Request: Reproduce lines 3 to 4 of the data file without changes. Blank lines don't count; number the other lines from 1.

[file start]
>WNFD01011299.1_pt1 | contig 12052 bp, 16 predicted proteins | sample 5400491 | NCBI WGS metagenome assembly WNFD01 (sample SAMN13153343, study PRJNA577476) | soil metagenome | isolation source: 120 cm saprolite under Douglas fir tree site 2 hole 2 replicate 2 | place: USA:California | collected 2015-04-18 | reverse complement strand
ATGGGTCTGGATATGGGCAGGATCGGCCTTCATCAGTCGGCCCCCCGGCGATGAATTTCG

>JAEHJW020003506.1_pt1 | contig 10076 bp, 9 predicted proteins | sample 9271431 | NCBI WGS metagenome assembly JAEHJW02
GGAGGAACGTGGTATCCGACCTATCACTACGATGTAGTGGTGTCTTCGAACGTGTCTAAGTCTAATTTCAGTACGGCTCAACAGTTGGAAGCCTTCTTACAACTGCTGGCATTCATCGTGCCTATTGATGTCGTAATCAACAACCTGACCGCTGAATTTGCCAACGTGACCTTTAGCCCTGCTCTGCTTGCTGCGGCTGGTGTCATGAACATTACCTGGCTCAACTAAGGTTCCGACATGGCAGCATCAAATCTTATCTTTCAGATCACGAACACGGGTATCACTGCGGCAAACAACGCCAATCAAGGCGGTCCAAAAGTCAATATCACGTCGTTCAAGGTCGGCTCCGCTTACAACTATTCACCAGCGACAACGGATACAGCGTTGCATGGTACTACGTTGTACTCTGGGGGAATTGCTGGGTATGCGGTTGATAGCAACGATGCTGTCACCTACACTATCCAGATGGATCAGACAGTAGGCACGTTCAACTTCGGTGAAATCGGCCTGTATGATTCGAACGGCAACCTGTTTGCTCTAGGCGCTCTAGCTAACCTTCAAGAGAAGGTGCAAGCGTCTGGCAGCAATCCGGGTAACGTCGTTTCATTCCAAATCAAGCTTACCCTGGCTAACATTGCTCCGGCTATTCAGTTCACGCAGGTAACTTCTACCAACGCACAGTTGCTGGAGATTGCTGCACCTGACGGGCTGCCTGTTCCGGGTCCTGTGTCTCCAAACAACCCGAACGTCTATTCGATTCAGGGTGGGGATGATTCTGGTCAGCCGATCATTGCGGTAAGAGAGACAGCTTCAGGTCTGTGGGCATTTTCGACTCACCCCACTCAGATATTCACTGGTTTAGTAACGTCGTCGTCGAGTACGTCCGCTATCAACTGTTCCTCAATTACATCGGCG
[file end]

>JAEHJW020003506.1_pt1 | contig 10076 bp, 9 predicted proteins | sample 9271431 | NCBI WGS metagenome assembly JAEHJW02
GGAGGAACGTGGTATCCGACCTATCACTACGATGTAGTGGTGTCTTCGAACGTGTCTAAGTCTAATTTCAGTACGGCTCAACAGTTGGAAGCCTTCTTACAACTGCTGGCATTCATCGTGCCTATTGATGTCGTAATCAACAACCTGACCGCTGAATTTGCCAACGTGACCTTTAGCCCTGCTCTGCTTGCTGCGGCTGGTGTCATGAACATTACCTGGCTCAACTAAGGTTCCGACATGGCAGCATCAAATCTTATCTTTCAGATCACGAACACGGGTATCACTGCGGCAAACAACGCCAATCAAGGCGGTCCAAAAGTCAATATCACGTCGTTCAAGGTCGGCTCCGCTTACAACTATTCACCAGCGACAACGGATACAGCGTTGCATGGTACTACGTTGTACTCTGGGGGAATTGCTGGGTATGCGGTTGATAGCAACGATGCTGTCACCTACACTATCCAGATGGATCAGACAGTAGGCACGTTCAACTTCGGTGAAATCGGCCTGTATGATTCGAACGGCAACCTGTTTGCTCTAGGCGCTCTAGCTAACCTTCAAGAGAAGGTGCAAGCGTCTGGCAGCAATCCGGGTAACGTCGTTTCATTCCAAATCAAGCTTACCCTGGCTAACATTGCTCCGGCTATTCAGTTCACGCAGGTAACTTCTACCAACGCACAGTTGCTGGAGATTGCTGCACCTGACGGGCTGCCTGTTCCGGGTCCTGTGTCTCCAAACAACCCGAACGTCTATTCGATTCAGGGTGGGGATGATTCTGGTCAGCCGATCATTGCGGTAAGAGAGACAGCTTCAGGTCTGTGGGCATTTTCGACTCACCCCACTCAGATATTCACTGGTTTAGTAACGTCGTCGTCGAGTACGTCCGCTATCAACTGTTCCTCAATTACATCGGCG